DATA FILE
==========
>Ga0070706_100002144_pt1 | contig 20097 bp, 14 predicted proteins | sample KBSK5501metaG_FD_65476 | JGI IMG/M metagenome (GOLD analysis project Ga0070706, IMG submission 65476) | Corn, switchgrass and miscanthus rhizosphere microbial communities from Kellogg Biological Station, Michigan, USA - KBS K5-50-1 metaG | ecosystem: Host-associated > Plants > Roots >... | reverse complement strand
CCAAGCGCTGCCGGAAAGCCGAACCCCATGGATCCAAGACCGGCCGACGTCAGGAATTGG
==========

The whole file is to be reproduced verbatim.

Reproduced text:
>Ga0070706_100002144_pt1 | contig 20097 bp, 14 predicted proteins | sample KBSK5501metaG_FD_65476 | JGI IMG/M metagenome (GOLD analysis project Ga0070706, IMG submission 65476) | Corn, switchgrass and miscanthus rhizosphere microbial communities from Kellogg Biological Station, Michigan, USA - KBS K5-50-1 metaG | ecosystem: Host-associated > Plants > Roots >... | reverse complement strand
CCAAGCGCTGCCGGAAAGCCGAACCCCATGGATCCAAGACCGGCCGACGTCAGGAATTGG